Among other things, the interim agreement provides for daily monitoring of the Iranian enrichment facilities, a 5% cap on any enrichment activities, a commitment to dilute any uranium above that 5% cap, and in turn, we will just so slightly loosen economic sanctions on Iran to the tune of $6.0 to $7.0 Billion out of the $100 Billion we are holding over the next six months.
Benjamin Netanyahu’s position of total elimination of nuclear development for peaceful uses by Iran is unworkable, inadvisable, and ultimately dangerous for the world. There are those of both political stripes in Congress who Netanyahu controls so there are sure to be obstacles to this agreement.
Any additional sanctions during these six-months completely voids the agreement. Anyone, of whatever political flavor, voting to abandon this process before it begins should be shown the door at the next election.
No matter what the ill-informed reporters and pundits offer, there are only three options logically available if a negotiated settlement isn’t reached: 1. Retain or enact tougher sanctions; 2. Actively work to change the Iranian regime; or 3. Military action.
We’ve tried military action next door in Iraq with abysmal results and during eight years of the Bush Administration where the official policy was regime change, Iran went from zero enrichment centrifuges to over 8,000. At some point politicians need to pay attention to those stubborn things called facts.
Since the Saturday night announcement, I’ve been amazed at the number of critics who see absolutely no alterative other than a military strike. The dirty little secret is this: A military strike only temporarily eliminates brick and mortar, we do not, as yet, have a bomb that can suck out the brains of Iranian scientists.
A military strike just prolongs the inevitable and with it, hardens the resolve of the Iranian regime against constructive engagement with the West. The new Iranian President Hassan Rouhani has shown great courage to take such a positive step after thirty-four years of our countries ignoring one another. We should reward such courage.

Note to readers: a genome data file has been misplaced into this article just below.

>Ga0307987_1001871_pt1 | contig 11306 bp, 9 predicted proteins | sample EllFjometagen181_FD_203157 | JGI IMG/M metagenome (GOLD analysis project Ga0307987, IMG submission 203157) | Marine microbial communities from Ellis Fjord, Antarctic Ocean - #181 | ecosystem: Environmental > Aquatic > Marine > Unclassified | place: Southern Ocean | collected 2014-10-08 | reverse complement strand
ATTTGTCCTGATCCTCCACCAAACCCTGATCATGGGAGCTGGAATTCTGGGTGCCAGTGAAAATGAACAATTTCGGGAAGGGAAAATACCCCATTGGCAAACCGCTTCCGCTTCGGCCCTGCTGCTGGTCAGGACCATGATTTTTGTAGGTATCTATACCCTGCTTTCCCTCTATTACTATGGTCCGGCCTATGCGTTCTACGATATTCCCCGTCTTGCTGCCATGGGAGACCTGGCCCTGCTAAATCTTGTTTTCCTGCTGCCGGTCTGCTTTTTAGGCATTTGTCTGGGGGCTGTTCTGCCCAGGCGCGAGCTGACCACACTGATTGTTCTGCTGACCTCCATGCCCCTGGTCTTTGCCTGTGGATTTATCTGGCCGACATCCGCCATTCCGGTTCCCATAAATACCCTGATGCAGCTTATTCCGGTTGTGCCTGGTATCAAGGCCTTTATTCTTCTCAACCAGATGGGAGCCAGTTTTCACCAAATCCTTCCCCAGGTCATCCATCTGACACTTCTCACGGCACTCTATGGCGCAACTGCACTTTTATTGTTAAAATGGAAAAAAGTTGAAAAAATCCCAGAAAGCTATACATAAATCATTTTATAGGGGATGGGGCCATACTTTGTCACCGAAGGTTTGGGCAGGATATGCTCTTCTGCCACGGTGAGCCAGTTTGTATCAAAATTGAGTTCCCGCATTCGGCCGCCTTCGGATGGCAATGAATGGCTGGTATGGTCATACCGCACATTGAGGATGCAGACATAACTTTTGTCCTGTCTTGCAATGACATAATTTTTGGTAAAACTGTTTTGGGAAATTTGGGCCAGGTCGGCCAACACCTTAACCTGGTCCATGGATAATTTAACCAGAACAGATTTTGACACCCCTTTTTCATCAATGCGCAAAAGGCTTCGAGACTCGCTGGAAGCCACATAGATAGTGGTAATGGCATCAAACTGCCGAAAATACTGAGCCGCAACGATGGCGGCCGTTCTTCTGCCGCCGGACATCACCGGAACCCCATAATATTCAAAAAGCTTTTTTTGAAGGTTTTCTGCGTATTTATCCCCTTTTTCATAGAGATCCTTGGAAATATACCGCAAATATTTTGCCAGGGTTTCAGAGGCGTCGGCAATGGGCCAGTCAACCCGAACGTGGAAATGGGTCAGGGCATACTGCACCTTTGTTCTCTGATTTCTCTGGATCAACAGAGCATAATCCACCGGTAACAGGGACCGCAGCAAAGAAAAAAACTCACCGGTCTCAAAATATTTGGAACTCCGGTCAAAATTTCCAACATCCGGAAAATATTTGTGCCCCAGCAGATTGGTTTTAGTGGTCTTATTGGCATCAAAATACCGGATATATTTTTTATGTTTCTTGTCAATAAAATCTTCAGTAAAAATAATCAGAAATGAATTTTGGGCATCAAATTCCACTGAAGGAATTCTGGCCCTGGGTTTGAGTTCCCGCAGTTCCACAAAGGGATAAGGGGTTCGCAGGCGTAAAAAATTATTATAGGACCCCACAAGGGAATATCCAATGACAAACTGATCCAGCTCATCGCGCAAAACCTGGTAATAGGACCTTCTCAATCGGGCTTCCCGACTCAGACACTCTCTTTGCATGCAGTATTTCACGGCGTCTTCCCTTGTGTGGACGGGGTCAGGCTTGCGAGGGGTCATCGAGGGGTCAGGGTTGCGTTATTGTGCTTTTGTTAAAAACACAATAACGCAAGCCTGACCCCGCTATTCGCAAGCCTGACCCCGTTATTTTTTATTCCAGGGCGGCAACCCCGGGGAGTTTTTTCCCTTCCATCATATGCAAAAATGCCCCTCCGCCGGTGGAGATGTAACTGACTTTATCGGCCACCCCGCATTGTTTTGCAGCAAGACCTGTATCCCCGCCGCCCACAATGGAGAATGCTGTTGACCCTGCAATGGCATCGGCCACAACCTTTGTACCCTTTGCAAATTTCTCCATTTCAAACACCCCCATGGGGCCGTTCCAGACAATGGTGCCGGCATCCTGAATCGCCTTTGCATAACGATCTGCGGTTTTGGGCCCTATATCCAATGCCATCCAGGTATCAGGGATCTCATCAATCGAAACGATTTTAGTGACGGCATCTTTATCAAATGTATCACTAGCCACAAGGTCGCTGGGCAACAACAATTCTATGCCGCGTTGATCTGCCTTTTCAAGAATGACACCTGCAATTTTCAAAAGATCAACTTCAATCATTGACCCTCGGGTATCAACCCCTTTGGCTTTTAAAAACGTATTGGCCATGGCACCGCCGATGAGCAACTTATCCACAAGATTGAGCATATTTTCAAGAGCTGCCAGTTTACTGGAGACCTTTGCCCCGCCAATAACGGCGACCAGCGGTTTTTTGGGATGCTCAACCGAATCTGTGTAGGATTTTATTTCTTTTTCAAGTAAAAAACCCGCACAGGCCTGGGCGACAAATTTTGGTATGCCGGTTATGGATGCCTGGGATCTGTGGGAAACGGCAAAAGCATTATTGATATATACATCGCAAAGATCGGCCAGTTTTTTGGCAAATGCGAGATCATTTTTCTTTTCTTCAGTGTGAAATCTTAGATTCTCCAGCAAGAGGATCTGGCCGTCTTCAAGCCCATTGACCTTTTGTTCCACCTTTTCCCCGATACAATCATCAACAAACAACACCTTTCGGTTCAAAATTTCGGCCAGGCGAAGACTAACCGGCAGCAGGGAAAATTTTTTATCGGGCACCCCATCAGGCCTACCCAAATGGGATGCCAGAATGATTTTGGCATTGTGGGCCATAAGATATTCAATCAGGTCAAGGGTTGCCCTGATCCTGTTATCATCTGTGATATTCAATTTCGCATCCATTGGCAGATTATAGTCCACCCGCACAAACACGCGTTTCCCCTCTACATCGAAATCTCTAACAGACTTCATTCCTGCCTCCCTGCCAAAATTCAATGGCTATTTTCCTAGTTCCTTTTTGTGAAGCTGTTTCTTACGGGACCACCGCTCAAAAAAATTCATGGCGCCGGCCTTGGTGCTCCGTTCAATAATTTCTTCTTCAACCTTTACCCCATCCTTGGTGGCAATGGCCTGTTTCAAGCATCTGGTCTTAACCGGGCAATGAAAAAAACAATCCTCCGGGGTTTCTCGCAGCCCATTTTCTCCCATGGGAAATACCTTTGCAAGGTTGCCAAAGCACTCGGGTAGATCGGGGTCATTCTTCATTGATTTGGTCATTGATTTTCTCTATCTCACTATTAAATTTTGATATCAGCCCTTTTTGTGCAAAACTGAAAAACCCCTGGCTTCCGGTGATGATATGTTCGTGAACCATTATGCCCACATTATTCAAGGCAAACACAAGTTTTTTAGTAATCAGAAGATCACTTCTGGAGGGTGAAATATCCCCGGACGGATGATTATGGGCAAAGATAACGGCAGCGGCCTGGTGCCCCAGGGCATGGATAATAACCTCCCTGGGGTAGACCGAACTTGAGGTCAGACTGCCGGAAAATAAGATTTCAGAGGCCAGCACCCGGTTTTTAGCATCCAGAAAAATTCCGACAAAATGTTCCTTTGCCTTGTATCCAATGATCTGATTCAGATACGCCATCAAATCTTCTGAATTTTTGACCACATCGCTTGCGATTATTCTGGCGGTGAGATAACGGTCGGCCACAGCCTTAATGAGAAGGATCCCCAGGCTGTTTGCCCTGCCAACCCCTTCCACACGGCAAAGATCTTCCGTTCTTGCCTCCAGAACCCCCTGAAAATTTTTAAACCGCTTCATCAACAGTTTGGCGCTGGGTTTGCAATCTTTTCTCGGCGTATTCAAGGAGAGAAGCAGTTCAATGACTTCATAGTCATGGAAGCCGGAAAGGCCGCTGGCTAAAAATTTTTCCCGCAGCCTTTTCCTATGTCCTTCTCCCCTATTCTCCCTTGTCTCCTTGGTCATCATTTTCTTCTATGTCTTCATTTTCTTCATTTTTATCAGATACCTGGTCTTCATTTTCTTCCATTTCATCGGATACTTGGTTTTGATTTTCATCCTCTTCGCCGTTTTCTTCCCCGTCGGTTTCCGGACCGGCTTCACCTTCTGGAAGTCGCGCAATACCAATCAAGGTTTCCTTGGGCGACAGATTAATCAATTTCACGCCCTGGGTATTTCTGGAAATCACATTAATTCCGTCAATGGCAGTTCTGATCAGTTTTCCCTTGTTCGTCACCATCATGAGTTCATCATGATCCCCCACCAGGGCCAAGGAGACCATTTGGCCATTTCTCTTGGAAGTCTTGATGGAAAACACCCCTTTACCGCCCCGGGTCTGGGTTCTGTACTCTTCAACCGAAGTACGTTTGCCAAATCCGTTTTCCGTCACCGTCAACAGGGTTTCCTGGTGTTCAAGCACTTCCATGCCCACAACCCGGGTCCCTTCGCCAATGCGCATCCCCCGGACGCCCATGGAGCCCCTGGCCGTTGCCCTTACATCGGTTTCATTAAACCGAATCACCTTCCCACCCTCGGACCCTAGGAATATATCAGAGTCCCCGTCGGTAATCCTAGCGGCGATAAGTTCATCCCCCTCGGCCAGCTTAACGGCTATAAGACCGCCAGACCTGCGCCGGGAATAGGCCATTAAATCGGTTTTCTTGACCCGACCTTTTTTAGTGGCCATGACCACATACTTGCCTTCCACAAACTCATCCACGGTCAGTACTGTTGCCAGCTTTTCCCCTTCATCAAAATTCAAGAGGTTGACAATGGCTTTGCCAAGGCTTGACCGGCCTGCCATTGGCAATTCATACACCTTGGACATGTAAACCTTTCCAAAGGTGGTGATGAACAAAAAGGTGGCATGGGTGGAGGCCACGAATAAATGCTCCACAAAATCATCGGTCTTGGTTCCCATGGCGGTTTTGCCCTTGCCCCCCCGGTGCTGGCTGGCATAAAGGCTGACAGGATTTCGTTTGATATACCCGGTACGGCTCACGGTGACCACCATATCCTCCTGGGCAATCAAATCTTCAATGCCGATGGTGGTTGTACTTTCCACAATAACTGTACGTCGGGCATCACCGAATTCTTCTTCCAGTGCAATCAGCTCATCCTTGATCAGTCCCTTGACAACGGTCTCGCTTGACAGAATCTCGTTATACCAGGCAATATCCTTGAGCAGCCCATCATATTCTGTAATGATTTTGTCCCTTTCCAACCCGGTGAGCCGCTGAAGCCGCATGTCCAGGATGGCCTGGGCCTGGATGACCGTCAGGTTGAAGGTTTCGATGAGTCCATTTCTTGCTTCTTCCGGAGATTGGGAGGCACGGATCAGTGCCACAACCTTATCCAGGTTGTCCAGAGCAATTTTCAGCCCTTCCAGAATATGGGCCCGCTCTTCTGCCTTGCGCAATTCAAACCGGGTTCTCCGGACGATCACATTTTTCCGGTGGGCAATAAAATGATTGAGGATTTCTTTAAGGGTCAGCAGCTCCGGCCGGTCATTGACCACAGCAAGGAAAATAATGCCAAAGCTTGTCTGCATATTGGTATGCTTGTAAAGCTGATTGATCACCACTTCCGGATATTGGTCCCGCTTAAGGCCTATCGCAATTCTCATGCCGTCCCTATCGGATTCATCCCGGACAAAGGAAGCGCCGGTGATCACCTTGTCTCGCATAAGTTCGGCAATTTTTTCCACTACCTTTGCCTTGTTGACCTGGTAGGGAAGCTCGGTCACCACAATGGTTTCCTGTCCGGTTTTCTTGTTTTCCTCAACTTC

No matter what the protestations of Bolton and his ilk are, we need to show, as Thucydides advised, we are powerful enough to exercise restraint.
The next story I want to share is one I’m sure you will think I’ve dug out of The Onion. It is not. This is real. This is scary and most disheartening.
The Supreme Court, just a few minutes ago, decided to take a case out of the 10th Circuit Court of Appeals (sits in Denver and covers Colorado, Kansas, New Mexico, Oklahoma, Utah, and Wyoming). The case: Whether or not for-profit corporations have guaranteed religious freedoms.
You read that correctly, the case is whether or not Hobby Lobby, a secular, for-profit corporation has guaranteed religious freedoms based upon the religious beliefs of its primary shareholders and executives.
Supreme Court watchers had their eyes on this case since it is such a departure from anything we have seen before. If corporations are people with free political speech rights, who’s to say they don’t have religious rights.
This is yet another challenge to the Affordable Care Act by Paul Clement who was the Capt. Stubing of the unsuccessful 2012 challenge. This case centers around whether or not Hobby Lobby can deny its employees coverage for birth control, sterilization, and certain other services based upon its owners religious beliefs.
The 10th Circuit, in overturning the lower court decision, used Citizen’s United to essentially say if a corporation has free speech rights then the Supreme Court must have also meant for a corporation to have other First Amendment rights.
“This is a perfect storm,” said Richard Garnett, a law professor at Notre Dame. “Debates about campaign finance in Citizen United and abortion and Obamacare could distort the court’s analysis of religious freedom.”
Bad law begets a progeny of bad law and this is another potential ugly stepchild of Citizen’s United. It has implications for privacy rights, contraceptive rights, women’s freedom of choice, and most importantly, the applicable constitutional test for religious freedom. Beware — the improvident legal stepchild which may spring from this mess might well be named Damien. Watch this space.